UK education secretary Gavin Williamson on Tuesday (14) announced measures to boost the quality of higher technical education to help plug skill gaps, level up opportunities and support the country’s economic recovery.
These steps as part of a long-term plan will make sure more people can access high-quality courses and employers can unlock the future workforce.
As part of the new initiative, the government will introduce newly approved higher technical qualifications from September 2022 with a new brand and quality mark. By working with Ofsted and the Office for Students the quality consistency of courses across education institutions will be ensured.
To create awareness about the benefits of higher technical qualification, a new public campaign in partnership with employers and career advisers will be launched soon.
A major review last year revealed that though higher technical qualifications like diplomas and foundation degrees can boost wages and plug skill gaps not enough people are studying them.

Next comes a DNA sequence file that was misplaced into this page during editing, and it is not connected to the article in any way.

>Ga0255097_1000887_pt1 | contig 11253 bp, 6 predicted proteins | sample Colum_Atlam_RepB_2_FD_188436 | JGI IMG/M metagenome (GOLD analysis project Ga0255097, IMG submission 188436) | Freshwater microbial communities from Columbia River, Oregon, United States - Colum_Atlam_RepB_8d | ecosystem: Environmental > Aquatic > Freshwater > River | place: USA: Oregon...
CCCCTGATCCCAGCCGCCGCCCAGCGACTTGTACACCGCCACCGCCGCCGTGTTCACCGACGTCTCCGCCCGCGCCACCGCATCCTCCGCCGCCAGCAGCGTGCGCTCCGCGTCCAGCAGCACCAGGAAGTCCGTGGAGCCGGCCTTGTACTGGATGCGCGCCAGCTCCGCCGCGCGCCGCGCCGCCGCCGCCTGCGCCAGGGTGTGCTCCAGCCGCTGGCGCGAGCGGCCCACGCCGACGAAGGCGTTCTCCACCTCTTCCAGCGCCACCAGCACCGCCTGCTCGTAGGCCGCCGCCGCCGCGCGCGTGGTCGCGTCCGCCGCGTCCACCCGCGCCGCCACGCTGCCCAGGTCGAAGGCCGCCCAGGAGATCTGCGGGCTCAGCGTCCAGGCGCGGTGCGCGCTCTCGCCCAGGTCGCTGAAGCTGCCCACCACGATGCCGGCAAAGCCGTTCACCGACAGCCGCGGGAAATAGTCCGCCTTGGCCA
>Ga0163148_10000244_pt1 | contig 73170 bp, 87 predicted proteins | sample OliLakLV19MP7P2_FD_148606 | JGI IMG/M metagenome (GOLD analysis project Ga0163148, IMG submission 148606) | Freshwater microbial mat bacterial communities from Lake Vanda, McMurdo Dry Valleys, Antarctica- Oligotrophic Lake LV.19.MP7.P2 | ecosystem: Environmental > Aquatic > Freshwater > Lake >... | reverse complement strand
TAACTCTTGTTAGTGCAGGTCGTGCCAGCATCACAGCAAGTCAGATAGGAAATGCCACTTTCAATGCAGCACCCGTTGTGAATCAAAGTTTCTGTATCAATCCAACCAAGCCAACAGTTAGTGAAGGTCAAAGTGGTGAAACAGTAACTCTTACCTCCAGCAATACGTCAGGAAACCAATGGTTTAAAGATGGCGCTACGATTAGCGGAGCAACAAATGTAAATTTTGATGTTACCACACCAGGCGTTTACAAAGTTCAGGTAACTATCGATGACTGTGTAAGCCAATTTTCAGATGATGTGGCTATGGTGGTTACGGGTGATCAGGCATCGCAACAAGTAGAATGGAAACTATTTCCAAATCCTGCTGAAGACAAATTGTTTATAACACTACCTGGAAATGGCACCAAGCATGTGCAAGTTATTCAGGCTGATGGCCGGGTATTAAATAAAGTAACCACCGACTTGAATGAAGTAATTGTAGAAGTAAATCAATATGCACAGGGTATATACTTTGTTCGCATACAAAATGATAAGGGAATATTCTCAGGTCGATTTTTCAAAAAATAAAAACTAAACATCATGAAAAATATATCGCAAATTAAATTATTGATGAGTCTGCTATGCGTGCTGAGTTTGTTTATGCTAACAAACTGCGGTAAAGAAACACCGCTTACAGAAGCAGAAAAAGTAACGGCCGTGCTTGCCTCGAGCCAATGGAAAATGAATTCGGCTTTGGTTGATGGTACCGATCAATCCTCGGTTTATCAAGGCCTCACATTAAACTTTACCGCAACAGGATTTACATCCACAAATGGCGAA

These qualifications are offered at Further Education (FE) and Higher Education (HE) institutions, but research shows that the quality varies.
“Employers are struggling to find the computer programmers, engineers, electricians and technicians they need, and students of all ages are missing out on the high skill, high wage jobs that higher technical education can lead to,” said Gavin Williamson.
Matthew Percival, CBI People and Skills Director, said: “Putting employers in the driving seat will give them confidence that courses on offer meet their needs.
“With four-fifths of employers expecting to increase higher skilled roles in the coming years, offering clear progression routes through higher technical qualifications will be essential to creating a sustainable and inclusive future economy.”
“This announcement of a major reform of higher technical education, together with the introduction of T Levels, should go a long way to ending the skill mismatch and should be strongly supported by all political parties and industry,” said Lord Sainsbury of Turville, chair of the independent panel on Technical Education.
The announcement follows the education secretary’s recent pledge to publish a White Paper on further education and the new ‘kickstart’ scheme to create work placements for young people on Universal Credit, £111 million investment to triple the number of traineeships available across England.
It also complements the government’s review of post-18 education to ensure the system is joined up, accessible and encourages the development of the skills the country needs.